Like many others, I followed news of the destruction of Joplin, Missouri, on Twitter. A tornado destroyed most of the southeast Missouri town and almost immediately videos and photos began showing up on YouTube, Facebook and Twitter.
It brought back memories of my radio days.
Our station had an old Army surplus radar that gave us something of a competitive edge when it came to storm coverage. We also relied on news from the National Weather Service that came in on a teletype. And the local weather spotters who radio’d eyeball reports in.
Then one night a big storm hit and I scurried out to the station only to discover power from the city was out. But we were able to broadcast thanks to a generator that just ran our transmitter and one studio. No radar, no teletype, zip.
So I started taking phone calls from listeners who described what was happening where they were. We did that for most of an hour.
Most old radio guys have lots of stories like that. Bad weather was radio’s time to shine.
When I started working for a statewide radio network in 1984, it was frustrating not to be able to talk directly to the listeners, especially when a big story –like a tornado– was breaking. We only got on the air if our affiliates chose to put us on the air.
Same deal for covering the story. If the story was hundreds of miles away, we had to rely on our affiliate stations to send us reports we then put on the statewide network. And many of them did/do a remarkable job.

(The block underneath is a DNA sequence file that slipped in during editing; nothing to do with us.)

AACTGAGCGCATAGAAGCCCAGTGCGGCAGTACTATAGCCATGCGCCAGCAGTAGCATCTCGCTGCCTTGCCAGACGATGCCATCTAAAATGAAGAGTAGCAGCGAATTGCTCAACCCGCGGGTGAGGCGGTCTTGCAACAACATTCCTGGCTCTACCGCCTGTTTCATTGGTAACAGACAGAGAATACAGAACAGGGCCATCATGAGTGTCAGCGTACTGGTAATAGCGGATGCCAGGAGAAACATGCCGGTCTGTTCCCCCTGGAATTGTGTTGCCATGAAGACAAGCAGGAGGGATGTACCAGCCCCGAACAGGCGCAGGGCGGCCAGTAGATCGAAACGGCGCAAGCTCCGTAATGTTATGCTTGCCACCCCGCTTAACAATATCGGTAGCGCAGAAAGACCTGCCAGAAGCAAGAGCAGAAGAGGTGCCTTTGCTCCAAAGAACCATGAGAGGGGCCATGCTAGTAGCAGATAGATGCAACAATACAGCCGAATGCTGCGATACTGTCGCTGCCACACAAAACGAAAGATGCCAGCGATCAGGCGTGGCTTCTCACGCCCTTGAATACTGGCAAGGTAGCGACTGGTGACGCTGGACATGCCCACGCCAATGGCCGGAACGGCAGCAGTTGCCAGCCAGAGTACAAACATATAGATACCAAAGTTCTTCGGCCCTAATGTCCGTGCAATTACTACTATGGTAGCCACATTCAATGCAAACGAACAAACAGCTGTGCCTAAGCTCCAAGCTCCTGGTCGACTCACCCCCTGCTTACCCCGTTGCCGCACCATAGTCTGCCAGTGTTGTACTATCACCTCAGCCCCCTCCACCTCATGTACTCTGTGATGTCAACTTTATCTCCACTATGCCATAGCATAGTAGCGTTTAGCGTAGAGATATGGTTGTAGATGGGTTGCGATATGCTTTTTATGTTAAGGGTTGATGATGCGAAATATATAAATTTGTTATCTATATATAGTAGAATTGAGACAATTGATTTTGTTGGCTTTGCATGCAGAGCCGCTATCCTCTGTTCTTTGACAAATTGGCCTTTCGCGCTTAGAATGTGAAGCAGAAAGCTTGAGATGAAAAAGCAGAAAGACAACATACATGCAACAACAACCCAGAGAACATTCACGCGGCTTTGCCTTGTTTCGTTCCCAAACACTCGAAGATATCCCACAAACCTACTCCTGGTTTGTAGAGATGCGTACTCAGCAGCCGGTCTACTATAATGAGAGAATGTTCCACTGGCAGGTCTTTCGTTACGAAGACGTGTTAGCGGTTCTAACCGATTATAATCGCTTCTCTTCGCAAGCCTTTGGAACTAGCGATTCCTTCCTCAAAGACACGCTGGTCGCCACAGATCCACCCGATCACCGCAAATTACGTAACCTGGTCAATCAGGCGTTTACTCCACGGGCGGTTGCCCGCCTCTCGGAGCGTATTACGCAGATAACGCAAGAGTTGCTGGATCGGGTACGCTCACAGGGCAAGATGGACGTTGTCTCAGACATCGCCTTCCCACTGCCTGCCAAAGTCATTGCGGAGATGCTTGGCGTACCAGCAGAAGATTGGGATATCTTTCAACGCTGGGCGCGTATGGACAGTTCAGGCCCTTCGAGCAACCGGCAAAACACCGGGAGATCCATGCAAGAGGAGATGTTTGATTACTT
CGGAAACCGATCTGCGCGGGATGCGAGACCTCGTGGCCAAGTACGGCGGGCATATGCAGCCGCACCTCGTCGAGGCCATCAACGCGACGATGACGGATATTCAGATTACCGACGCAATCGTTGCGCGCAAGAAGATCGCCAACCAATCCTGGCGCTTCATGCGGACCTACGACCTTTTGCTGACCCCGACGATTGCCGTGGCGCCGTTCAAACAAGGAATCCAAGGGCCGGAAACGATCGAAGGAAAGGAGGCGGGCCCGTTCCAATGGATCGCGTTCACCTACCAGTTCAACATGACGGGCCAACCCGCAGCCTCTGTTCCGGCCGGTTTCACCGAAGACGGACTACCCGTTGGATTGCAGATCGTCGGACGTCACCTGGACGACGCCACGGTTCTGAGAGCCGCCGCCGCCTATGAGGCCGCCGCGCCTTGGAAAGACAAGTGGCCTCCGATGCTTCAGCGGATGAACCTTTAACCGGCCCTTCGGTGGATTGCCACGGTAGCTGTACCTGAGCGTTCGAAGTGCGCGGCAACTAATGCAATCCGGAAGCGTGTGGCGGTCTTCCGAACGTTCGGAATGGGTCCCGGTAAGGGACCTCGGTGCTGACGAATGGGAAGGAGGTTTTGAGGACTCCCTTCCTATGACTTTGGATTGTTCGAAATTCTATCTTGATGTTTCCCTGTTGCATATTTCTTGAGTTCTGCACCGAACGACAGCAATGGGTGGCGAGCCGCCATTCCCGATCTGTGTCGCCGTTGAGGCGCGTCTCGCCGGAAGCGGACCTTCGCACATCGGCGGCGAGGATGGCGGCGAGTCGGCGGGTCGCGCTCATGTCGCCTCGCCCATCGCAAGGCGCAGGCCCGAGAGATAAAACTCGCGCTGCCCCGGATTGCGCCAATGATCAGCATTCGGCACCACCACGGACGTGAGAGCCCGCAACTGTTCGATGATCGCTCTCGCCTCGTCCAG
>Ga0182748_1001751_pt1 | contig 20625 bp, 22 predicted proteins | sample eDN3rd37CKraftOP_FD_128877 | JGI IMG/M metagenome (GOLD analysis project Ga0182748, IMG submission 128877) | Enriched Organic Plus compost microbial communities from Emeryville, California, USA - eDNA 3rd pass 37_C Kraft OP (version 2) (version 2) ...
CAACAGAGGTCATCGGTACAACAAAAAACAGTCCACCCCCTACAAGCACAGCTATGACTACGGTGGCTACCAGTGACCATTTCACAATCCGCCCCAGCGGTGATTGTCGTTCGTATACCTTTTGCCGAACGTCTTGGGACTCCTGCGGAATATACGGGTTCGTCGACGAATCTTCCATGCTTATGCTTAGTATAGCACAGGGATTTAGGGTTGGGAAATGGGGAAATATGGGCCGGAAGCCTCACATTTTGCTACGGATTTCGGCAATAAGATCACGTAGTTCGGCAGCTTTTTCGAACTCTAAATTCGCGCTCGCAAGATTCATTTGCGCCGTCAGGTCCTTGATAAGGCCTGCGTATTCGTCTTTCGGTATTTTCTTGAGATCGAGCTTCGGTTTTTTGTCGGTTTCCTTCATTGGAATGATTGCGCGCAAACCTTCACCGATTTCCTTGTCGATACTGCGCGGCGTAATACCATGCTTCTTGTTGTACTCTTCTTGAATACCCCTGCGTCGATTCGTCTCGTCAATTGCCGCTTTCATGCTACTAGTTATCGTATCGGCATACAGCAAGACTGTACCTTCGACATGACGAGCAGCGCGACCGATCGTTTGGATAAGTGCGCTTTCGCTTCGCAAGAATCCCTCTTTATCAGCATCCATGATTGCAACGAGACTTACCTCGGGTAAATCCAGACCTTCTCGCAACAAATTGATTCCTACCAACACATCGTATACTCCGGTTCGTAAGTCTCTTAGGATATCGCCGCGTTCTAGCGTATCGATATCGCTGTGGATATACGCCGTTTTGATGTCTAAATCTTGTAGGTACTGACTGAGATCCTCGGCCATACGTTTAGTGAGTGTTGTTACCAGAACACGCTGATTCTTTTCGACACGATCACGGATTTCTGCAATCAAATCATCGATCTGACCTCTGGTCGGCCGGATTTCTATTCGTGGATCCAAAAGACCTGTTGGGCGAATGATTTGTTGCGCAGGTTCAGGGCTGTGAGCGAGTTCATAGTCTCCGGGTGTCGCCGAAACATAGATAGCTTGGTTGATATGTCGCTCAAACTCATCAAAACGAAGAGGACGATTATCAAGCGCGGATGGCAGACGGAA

Assuming the radio stations in Joplin are on the air, our newsroom was probably getting reports last night.
This is what I was thinking about last night as I watched my twitter feed fill up with links to video and photos and first-hand accounts of the “devastation” (a term that has now been used so many times as to be almost meaningless).
At least two of our reporters –one in Missouri and one in Wisconsin– were re-tweeting reports about the big storms in their respective states. I was glad to see that and not very worried about the accuracy. The sources they were re-tweeting were credible.
It reminded me of a story about the BBC which has “a special desk that sits in the middle of the newsroom and pulls in reports from Twitter, Facebook, Flickr, YouTube and anywhere else it can find information.”
Whatever the disaster… natural or man-made… someone is there with a video camera and within minutes the story is being “reported.” What this means for ‘traditional’ news organizations like ours is still being worked out but it’s clear it will never be like it was.